The Emerging Role of Telehealth for Concussion Clinical Care During the Coronavirus (COVID-19) Pandemic.

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Publisher: Lippincott Williams & Wilkins, WK Health
Document Type: Brief article
Length: 313 words

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Byline: Melissa N. Womble, Inova Sports Medicine Concussion Program, Fairfax, Virginia (Dr Womble); Baylor Scott & White Sports Concussion Program, Frisco, Texas (Dr Reynolds); Sports Medicine Concussion Program, Department of Orthopaedics, The University of Pittsburgh Medical Center, Pittsburgh, Pennsylvania (Drs Kissinger-Knox, Collins, Kontos, and Eagle); Inova Sports Medicine, Fairfax, Virginia (Dr West); and Office for Sport Concussion Research, Department of Health, Human Performance and Recreation, University of Arkansas, Fayetteville (Dr Elbin).; Erin Reynolds; Alicia Kissinger-Knox; Michael W. Collins; Anthony P. Kontos; Robin V. West; Shawn Eagle; R. J. Elbin Abstract The coronavirus disease 2019 (COVID-19) pandemic has substantially altered the delivery of healthcare for providers and their patients. Patients have been reticent to seek care for many diseases and injuries including concussion due to fears of potential exposure to COVID-19. Moreover, because of social distancing recommendations and stay-at-home orders, patient screening, evaluation, and delivery of care have become less efficient or impossible to perform via in-person clinic visits. Consequently, there was a sudden need to shift healthcare delivery from primarily in-person visits to telehealth. This sudden shift in healthcare delivery brings with it both challenges and opportunities for clinical concussion care. This article is designed to discuss these challenges and opportunities and provide an experiential-based framework for providing concussion care via telehealth. We first provide an overview of a clinical concussion model utilized at concussion specialty clinics from 3 geographically disparate healthcare systems for in-person service delivery prior to COVID-19. We then discuss the creation of new clinical workflows to facilitate the continued provision of concussion specialty care using telehealth. Finally, we examine lessons learned during this healthcare delivery shift including limitations and potential barriers for telehealth for concussion care, as well as opportunities for expansion of concussion care in rural and underserved areas. We also discuss the need to empirically evaluate the comparative efficacy of telehealth and in-person concussion care moving forward.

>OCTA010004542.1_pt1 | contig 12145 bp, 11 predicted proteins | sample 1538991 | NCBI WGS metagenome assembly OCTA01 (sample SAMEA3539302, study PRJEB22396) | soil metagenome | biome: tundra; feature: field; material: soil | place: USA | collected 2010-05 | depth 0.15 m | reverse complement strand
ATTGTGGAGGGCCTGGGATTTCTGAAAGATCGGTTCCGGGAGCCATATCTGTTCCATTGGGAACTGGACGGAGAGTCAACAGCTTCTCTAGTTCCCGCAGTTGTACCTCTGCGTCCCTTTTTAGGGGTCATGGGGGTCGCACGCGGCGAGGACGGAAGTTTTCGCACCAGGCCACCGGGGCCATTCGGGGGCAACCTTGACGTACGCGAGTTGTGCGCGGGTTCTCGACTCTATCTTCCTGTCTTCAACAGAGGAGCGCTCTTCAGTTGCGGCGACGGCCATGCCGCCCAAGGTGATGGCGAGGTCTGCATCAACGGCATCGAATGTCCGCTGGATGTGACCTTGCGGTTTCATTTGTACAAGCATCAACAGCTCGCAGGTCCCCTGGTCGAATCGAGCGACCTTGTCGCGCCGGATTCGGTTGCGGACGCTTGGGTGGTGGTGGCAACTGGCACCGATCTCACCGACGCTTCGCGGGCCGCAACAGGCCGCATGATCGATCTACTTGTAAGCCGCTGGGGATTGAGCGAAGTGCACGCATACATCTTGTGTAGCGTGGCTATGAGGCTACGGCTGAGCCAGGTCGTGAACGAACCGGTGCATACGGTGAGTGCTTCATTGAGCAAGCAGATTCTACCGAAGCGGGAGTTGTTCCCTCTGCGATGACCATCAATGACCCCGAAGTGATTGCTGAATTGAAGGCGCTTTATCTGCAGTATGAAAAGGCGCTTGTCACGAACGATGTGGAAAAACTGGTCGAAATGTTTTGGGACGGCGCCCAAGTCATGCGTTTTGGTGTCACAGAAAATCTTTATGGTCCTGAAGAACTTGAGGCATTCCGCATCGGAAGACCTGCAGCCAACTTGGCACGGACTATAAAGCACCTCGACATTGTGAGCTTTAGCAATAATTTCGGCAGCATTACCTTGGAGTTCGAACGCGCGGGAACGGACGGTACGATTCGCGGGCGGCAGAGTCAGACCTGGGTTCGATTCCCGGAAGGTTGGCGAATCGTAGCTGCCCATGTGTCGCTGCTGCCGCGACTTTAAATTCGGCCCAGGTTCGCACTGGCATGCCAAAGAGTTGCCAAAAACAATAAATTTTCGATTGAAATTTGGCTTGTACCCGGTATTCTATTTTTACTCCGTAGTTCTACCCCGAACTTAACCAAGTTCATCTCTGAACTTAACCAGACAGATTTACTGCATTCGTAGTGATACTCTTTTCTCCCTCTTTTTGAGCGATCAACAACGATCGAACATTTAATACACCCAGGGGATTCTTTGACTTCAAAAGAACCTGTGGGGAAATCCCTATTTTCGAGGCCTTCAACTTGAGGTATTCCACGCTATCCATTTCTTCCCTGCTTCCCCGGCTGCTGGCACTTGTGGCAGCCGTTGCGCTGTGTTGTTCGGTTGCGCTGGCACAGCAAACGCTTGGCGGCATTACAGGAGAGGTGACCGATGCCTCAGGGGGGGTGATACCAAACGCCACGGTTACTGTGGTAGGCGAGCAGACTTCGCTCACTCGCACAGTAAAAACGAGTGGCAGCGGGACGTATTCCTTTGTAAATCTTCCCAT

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Gale Document Number: GALE|A696079361